Sentinel of the City
By Harold Heisness
Sentinel of the City
By day, the George Washington National Masonic Memorial stands as a stately sentinel, overlooking all of Alexandria.
Neither snow nor rain nor heat nor gloom of night – wait – that’s the Postal Service motto! However, that part applies well to the memorial. And, like the Postal Service delivering late evenings during this pandemic, the folks at the memorial also do something about that “gloom of night” part.” At night things on the outside bring new interest. Often featured on local television news broadcasts in “around the region” shots, the memorial is usually bathed in soft white lighting. But during a year’s course, you will see it lighted in a variety of colors, sometimes singly and sometimes in combination, such as red, white, and blue, and even changing colors throughout the night. Sometimes the memorial seems bathed in an almost ethereal light.
What gives? Do gargoyles come to life and change the lighting? No, because the memorial has no gargoyles (that we can see, at least!). The completed exterior of the memorial has stood atop Shuter’s Hill since 1932, the bicentennial of George Washington’s birth and, though there has been white lighting on the outside of some sort since its early days, the colored nocturnal lights are a more recent inspiration, probably starting in the 1980s, with the more widespread use of LED-based illumination. These days, that lighting comes courtesy of the memorial’s electrician to work his magic (and no, he does not work from behind a curtain, as in “The Wizard of Oz,” but at a lighting board. From there, according to Shawn Eyer, Director of Communications and Development at the memorial, the colors and overall lighting can be adjusted at several levels of the memorial. In addition, as the memorial continues its renovation “landmark century campaign,” there will eventually be lighting at all levels.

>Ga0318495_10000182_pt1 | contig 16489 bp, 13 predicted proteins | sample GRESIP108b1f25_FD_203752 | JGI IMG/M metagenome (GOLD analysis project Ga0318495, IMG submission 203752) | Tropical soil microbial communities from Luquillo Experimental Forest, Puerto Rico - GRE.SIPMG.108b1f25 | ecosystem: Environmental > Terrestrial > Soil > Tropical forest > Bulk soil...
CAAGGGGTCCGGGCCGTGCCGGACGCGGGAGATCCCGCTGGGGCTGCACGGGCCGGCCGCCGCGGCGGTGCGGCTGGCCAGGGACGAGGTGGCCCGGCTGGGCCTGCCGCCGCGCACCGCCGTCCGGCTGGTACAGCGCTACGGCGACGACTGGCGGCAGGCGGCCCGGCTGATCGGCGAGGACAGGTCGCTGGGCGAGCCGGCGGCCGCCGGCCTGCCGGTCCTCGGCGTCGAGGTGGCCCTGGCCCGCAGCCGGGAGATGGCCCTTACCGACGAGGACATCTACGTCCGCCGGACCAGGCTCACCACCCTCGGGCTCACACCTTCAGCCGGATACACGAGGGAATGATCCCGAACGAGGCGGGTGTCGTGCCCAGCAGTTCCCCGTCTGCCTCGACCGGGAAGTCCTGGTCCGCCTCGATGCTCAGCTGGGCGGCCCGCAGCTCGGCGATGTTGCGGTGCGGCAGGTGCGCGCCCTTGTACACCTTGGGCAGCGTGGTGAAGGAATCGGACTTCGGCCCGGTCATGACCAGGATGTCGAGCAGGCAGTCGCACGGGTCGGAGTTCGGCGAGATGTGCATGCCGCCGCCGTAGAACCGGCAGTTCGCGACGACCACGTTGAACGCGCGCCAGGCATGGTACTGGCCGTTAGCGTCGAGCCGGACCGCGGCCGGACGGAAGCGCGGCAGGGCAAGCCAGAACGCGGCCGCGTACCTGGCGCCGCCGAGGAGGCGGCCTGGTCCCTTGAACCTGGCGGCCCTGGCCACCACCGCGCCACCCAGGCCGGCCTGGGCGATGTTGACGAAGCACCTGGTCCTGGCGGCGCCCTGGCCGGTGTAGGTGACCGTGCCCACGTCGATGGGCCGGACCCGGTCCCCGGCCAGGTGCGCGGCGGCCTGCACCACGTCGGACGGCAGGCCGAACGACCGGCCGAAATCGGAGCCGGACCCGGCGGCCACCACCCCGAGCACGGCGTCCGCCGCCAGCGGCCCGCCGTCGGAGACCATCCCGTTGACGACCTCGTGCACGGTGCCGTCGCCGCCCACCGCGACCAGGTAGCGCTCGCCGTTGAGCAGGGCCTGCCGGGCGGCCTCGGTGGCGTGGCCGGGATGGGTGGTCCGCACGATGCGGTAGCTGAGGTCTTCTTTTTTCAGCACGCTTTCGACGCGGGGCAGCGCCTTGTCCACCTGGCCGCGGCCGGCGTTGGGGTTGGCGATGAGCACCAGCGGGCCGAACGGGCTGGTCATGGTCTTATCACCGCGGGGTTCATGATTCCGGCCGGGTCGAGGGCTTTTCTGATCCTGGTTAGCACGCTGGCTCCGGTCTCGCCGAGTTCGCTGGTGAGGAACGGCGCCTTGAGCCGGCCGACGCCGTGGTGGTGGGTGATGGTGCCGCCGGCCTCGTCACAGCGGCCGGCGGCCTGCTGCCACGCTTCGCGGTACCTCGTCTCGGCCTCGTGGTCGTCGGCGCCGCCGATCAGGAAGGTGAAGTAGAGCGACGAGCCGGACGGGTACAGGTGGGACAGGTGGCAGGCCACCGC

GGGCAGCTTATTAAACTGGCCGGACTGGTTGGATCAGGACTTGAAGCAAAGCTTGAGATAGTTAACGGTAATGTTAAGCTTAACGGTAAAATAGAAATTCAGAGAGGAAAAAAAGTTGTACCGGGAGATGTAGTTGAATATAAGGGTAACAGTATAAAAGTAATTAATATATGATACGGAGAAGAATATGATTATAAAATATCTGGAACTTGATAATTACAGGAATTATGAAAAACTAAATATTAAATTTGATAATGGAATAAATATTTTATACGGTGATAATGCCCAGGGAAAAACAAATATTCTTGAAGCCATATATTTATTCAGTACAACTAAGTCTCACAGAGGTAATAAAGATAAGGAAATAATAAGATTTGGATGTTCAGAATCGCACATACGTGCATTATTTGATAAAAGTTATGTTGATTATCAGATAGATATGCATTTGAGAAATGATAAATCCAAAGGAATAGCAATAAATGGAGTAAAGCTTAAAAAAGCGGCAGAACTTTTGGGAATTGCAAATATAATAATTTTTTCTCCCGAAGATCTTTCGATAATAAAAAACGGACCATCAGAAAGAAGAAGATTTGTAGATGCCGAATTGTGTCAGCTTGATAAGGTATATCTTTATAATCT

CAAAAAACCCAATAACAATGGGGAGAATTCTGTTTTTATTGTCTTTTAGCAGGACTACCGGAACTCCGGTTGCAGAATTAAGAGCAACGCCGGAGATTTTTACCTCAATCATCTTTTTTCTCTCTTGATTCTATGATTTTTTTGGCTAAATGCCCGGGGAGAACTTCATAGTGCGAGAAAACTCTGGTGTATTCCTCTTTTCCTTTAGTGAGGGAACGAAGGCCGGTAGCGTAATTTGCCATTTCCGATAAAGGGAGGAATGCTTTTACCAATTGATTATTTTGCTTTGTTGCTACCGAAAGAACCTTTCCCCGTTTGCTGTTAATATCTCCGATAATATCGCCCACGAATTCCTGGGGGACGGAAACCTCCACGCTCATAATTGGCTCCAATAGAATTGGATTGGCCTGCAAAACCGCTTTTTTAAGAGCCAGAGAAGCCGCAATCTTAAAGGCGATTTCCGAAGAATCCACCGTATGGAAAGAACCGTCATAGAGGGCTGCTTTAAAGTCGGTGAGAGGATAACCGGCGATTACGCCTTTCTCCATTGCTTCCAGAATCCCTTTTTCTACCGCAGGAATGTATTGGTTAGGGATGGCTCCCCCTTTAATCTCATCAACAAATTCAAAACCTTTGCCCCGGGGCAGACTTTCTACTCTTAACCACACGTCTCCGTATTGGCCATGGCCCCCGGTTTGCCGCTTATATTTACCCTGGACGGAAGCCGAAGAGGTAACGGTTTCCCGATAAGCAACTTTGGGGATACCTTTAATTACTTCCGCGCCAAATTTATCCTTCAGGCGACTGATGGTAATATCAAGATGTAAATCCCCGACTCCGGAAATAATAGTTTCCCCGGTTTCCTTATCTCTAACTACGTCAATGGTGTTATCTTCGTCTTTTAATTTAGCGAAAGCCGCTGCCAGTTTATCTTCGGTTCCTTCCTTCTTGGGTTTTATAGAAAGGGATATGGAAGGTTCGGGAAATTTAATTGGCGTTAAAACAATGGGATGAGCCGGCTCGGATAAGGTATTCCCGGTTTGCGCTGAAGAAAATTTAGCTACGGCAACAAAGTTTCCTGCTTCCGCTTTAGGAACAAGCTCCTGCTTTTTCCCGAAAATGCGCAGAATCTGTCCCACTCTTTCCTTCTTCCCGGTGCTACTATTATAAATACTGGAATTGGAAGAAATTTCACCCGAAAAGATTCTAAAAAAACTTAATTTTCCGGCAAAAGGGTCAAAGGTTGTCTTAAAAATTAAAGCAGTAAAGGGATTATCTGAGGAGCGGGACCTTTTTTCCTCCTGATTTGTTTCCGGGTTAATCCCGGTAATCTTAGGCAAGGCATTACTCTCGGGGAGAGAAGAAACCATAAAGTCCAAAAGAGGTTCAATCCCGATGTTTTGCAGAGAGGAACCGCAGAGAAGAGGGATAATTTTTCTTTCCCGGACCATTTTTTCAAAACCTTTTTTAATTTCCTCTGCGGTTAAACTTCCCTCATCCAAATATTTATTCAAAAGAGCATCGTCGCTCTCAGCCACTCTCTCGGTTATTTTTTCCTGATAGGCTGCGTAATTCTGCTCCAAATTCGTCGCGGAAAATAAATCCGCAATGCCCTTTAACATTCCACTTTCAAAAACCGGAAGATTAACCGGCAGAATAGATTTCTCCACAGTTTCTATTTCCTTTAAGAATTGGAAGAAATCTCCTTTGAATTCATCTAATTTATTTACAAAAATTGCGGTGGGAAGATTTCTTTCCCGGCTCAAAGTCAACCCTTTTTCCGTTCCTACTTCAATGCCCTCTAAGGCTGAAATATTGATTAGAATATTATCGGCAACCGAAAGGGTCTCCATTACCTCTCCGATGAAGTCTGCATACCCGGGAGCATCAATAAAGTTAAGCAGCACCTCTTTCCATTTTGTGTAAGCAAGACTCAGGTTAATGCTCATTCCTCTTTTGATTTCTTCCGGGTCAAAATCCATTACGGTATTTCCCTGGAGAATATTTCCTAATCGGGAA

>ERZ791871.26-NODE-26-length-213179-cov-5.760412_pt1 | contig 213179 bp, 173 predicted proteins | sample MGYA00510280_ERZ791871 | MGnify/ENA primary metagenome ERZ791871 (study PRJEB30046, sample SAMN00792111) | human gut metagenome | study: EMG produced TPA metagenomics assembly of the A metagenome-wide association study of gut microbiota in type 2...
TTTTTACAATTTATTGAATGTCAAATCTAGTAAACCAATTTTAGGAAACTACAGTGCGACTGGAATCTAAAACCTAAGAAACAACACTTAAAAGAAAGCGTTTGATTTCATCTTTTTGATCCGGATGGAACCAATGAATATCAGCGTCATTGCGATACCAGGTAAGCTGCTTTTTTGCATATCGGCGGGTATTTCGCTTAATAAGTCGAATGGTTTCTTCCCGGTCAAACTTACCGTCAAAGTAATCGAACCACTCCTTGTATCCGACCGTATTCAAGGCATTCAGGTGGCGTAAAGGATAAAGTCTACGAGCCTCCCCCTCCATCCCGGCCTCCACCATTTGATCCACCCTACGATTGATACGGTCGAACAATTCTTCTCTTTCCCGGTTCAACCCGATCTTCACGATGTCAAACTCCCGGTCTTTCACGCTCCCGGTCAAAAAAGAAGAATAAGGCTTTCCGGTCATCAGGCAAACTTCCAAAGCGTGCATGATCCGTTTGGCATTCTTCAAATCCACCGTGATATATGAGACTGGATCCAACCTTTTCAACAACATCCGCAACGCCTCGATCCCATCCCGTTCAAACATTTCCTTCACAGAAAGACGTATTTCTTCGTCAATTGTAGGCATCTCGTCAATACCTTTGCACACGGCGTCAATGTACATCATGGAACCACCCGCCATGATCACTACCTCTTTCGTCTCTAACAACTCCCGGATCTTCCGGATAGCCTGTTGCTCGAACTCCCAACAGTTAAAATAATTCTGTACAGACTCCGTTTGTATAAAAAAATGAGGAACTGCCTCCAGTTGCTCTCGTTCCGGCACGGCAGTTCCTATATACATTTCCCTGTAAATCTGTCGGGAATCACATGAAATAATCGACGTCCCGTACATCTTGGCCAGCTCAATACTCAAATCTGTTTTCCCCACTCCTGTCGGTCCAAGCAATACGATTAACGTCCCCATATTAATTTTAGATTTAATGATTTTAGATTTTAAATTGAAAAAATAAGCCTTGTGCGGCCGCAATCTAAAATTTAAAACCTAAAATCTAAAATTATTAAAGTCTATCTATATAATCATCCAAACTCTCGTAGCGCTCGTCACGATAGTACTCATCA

Some people wonder whether the public can make “special requests” for lighting. Such is NOT the case. The folks at the memorial make those decisions. Sometimes the coloration is holiday related. Sometimes the lighting takes note of special events, such as the red, white, and blue lighting for the TC Williams graduation this past summer. By the way, in my daytime walks past the memorial then, I saw a number of graduates posing for photos in their caps and gowns at the memorial’s base. Pretty neat.
Others might wonder if the lighting can be made way brighter. Maybe so, but remember, this is Alexandria, not Las Vegas!
At the memorial’s pinnacle, there is an always red aircraft warning beacon – after all, the memorial stands 333 feet tall on what is already the highest point in Alexandria. That height is reportedly roughly the same as that of the ancient lighthouse of Alexandria, Egypt, after which the GW Masonic National Memorial is modeled. The ancient lighthouse was one of the “Seven Wonders of the World”. We can’t put our memorial “lighthouse” quite in that league, but it is one impressive building and, I would argue, especially so at night!
Note: The memorial has reopened for public tours (9-5), though as of this writing the observation deck remains closed. For more information on that, please visit https://gwmemorial.org/pages/plan-your-visit.